Growing up in rural New Brunswick in the 70s and 80s, I was only able to watch five television stations, three of which were publicly funded; The Canadian Broadcasting Corporation and the francophone networks Radio-Canada and Télé-Québec. And these provided many more cultural programs than the other networks though-out my early life.

I first watched educational programming in both languages on those stations, like Mr.Dressup, The Friendly Giant and Bobinot. And then in my teens I watched programs like Video Hits and Good Rockin’ Tonight, well before Much Music and Musique Plus had gone on air on cable.

After moving to the Ottawa-Gatineau area with my family, I still watched these networks regularly, mainly for consumer programming for young adults like Street Cents and then later Marketplace, La Facture and L’épicerie. And very little of the above mentioned programming was matched by the commercial stations in Canada, nor were dramas like The Beachcommers, Degrassi Jr. High and Murdock’s Mysteries or nature documentary series like The Nature of Things and Découverte or satirical news programs like This Hour has 22 Minutes, The Rick Mercer Report and Infoman.

Internationally renown comedies like The Kids In The Hall, The Red Green Show, Kim’s Covenience, Shitt’s Creek and Un Gars/Une Fille were produced and aired on the CBC or Radio-Canada. And although the commercial networks had one or two international hits, they were simply more interested in providing American content because it brought in the advertisement revenue, which is fine. But where’s the latest Corner Gas or Trailer Park Boys?

When it comes to radio, very few stations aired comedy programming like Air Farce, classical music and jazz like the CBC and Radio Canada in rural Canada, a large percentage of which was Canadian.

The very first concert I attended was classical pianist André Gagnon, whose music was introduced to my family via Radio-Canada. And like CBC Records and Les Disques SRC, CBC Music and ICI Musique provide classical music and other forms of music to Canadians, some of which still does not air on commercial radio outside of the larger cities in Canada.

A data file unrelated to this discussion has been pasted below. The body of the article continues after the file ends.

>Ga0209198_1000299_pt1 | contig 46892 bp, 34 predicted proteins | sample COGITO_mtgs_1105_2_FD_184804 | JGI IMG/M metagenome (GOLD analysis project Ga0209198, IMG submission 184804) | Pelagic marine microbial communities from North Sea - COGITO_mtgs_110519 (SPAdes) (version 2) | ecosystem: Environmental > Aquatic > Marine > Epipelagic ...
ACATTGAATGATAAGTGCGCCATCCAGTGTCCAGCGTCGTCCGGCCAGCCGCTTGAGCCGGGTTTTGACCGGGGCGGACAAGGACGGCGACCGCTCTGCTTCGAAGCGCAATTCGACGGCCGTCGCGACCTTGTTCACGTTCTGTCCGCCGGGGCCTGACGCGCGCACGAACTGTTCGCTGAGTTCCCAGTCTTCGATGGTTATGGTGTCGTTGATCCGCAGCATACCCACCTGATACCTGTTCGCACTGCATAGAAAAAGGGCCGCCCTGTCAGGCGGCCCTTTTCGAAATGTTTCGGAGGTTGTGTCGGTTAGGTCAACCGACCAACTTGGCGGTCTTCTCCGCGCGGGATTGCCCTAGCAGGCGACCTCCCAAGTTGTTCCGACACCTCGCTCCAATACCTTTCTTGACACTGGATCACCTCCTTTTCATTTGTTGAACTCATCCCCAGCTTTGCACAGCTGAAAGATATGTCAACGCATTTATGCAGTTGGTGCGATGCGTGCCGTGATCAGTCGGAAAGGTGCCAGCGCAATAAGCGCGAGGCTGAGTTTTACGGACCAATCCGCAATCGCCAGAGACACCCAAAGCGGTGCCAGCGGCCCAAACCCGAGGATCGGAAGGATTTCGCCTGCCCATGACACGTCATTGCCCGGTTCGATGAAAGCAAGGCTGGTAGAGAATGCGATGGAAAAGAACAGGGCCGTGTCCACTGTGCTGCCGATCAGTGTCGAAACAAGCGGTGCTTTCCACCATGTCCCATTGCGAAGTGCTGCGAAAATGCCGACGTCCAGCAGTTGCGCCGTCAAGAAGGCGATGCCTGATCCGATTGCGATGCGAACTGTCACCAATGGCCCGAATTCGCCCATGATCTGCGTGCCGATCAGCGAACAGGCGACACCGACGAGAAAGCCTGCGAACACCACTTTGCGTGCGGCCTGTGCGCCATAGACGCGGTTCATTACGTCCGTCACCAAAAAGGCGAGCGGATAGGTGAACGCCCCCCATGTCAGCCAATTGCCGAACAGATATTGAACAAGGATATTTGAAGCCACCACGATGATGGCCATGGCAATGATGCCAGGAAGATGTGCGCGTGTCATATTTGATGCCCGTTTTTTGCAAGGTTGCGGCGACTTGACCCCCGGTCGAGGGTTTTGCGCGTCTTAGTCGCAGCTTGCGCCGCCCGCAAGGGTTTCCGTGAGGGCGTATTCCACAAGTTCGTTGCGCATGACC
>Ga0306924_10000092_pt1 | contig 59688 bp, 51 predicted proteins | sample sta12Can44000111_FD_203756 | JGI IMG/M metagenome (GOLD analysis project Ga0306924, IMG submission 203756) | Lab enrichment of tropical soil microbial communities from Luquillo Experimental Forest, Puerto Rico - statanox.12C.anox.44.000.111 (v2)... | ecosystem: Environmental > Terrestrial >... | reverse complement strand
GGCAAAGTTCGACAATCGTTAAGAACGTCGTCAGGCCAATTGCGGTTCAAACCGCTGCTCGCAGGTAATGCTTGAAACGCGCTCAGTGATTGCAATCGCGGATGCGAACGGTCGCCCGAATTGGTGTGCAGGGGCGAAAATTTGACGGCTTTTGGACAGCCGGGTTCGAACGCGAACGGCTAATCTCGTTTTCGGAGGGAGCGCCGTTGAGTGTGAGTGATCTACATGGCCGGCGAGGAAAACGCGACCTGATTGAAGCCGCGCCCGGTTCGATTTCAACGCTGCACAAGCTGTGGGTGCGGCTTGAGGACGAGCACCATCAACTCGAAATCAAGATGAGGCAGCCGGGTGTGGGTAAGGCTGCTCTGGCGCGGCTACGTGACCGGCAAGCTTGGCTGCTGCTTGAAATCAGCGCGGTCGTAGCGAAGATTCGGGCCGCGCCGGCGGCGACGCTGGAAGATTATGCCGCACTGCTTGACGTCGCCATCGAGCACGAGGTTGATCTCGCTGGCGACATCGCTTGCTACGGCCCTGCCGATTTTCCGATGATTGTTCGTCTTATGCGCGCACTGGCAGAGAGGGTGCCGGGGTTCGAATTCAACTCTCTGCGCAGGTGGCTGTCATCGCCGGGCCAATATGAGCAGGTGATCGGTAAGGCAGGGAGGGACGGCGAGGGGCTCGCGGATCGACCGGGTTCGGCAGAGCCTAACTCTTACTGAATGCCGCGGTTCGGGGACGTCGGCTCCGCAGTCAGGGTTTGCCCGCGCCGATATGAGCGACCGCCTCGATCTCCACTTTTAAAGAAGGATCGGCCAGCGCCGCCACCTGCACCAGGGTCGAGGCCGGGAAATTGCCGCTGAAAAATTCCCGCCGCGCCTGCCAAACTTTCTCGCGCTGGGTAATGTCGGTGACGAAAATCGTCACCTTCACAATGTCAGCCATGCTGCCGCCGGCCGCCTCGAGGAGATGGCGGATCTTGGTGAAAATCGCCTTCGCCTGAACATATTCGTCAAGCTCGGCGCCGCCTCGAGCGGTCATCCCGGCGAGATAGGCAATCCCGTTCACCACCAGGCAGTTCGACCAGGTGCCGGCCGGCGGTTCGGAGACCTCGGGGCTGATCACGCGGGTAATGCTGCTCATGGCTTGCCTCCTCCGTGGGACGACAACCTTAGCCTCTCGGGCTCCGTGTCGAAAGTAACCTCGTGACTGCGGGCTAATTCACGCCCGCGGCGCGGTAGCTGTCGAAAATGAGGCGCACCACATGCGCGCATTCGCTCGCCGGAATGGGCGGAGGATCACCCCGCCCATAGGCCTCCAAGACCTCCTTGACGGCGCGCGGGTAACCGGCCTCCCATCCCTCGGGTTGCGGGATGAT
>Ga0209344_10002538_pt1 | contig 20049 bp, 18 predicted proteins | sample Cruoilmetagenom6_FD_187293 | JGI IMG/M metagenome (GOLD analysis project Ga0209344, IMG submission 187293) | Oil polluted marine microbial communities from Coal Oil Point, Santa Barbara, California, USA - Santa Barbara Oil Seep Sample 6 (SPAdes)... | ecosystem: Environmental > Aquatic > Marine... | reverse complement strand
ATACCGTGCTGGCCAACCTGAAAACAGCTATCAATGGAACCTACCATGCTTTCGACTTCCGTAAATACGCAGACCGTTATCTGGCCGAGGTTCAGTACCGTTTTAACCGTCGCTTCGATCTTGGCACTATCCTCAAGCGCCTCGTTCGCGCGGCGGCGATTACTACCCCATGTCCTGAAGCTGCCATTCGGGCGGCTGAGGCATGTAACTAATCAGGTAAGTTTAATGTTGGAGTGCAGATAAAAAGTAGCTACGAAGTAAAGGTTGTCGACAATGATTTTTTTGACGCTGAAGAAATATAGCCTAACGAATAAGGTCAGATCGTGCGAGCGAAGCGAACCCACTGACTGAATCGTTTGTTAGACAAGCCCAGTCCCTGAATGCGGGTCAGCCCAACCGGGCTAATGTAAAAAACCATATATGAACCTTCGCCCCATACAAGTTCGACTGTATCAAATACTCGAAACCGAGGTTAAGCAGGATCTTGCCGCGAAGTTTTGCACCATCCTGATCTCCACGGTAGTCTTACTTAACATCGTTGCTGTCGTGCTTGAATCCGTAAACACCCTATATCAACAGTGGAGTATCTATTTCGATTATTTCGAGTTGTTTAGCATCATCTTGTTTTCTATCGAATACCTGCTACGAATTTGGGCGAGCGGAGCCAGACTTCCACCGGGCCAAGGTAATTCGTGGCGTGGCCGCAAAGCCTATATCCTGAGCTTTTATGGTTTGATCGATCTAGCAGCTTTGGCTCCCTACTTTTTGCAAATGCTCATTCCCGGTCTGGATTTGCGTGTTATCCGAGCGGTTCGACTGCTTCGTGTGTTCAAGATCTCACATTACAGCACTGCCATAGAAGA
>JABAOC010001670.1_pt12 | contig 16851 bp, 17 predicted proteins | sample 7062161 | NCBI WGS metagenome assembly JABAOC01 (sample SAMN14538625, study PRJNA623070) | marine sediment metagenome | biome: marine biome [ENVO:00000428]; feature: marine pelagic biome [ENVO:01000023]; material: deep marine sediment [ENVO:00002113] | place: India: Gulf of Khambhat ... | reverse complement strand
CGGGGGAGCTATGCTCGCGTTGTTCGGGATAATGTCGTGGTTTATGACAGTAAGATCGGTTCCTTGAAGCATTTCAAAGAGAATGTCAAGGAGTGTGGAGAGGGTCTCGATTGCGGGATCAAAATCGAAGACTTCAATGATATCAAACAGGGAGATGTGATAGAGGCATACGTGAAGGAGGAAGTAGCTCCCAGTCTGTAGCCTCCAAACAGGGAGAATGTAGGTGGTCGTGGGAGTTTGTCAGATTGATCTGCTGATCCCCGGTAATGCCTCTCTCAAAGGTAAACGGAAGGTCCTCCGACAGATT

Yes, I did manage to listen to francophone pop and rock in areas where french was quite prominent but are these many commercial television networks and radio stations that operate in that language outside of the provinces of Quebec, Manitoba and New Brunswick? Are we seriously going to defund this major cultural institution over a minute amount of political commentary?

Let’s face it, only a minority is actively campaigning to throw the baby out with the bathwater. And whenever I discuss the issue with this minority on social media and ask them for examples of an alleged bias, they assert claims that are easily disproved with a Google search of the official sites of these public broadcasters.

It makes no sense for the people of Canada to capitulate our institutions to the foreign interests that failed to introduce Sun News Television to our country. And a neutral and independent commissioner is available to handle all complaints at CBC/Radio-Canada, regardless of the repeated assertions made by the remnants of the aforementioned conservative news network.

It isn’t about nostalgia but preventing the surrender of our media to foreigners that have nothing but negative opinions of this country.